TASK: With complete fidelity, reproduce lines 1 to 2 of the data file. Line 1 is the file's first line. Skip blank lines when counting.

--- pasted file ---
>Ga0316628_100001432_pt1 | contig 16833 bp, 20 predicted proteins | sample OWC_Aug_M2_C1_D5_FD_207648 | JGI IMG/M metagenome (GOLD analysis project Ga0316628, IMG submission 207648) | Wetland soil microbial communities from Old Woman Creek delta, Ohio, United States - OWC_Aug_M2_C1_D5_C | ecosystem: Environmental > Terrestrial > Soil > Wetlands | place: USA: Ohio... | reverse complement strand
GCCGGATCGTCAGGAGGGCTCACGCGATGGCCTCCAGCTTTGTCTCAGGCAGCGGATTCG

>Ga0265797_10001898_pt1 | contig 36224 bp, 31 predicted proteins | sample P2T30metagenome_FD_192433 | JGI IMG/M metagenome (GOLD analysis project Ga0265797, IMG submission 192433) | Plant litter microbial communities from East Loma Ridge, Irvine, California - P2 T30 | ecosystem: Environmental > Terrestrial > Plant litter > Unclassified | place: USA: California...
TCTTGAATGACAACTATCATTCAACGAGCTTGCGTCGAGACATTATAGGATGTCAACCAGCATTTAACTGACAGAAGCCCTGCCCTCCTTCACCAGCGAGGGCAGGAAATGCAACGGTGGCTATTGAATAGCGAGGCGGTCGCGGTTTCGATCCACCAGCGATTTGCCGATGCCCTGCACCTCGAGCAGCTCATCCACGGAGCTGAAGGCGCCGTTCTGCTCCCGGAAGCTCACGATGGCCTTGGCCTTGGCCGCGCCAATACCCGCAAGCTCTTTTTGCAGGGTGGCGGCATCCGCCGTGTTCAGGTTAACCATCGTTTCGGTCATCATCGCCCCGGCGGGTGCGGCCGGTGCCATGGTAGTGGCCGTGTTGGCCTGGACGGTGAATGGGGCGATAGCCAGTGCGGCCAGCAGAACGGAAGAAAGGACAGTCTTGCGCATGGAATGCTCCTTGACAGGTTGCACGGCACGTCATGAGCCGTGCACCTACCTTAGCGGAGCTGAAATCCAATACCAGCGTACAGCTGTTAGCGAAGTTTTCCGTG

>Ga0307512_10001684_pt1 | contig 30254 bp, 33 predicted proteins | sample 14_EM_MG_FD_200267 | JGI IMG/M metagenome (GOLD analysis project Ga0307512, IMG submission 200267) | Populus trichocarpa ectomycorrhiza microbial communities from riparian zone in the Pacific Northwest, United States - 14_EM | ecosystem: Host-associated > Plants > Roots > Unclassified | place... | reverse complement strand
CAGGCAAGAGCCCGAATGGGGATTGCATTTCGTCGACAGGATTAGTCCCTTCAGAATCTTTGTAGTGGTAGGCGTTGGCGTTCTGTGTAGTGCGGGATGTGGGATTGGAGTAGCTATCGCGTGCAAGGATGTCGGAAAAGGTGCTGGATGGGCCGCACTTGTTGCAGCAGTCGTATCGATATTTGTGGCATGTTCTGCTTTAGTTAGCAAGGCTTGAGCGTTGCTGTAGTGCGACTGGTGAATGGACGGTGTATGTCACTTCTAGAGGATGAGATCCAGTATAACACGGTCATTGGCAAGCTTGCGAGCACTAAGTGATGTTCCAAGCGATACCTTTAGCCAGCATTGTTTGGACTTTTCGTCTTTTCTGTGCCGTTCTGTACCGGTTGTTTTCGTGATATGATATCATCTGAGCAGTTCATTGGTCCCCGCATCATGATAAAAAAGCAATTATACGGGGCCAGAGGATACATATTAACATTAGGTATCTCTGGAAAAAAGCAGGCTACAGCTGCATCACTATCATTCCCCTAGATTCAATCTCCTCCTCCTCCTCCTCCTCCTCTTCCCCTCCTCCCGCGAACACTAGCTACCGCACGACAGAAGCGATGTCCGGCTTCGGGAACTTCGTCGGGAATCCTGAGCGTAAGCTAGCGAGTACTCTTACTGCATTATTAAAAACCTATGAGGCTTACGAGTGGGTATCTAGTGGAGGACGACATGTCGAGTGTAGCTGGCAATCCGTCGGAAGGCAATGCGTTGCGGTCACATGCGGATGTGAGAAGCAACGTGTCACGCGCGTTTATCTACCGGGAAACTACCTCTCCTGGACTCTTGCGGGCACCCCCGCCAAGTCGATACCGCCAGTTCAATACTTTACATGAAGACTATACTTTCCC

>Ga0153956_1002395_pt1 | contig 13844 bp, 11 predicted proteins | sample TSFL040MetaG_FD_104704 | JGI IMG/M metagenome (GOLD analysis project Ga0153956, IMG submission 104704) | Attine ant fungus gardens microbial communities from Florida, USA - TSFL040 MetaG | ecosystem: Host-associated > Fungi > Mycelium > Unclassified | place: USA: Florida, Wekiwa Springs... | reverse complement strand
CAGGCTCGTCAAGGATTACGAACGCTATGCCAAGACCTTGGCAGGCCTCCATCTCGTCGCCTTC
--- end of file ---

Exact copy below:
>Ga0316628_100001432_pt1 | contig 16833 bp, 20 predicted proteins | sample OWC_Aug_M2_C1_D5_FD_207648 | JGI IMG/M metagenome (GOLD analysis project Ga0316628, IMG submission 207648) | Wetland soil microbial communities from Old Woman Creek delta, Ohio, United States - OWC_Aug_M2_C1_D5_C | ecosystem: Environmental > Terrestrial > Soil > Wetlands | place: USA: Ohio... | reverse complement strand
GCCGGATCGTCAGGAGGGCTCACGCGATGGCCTCCAGCTTTGTCTCAGGCAGCGGATTCG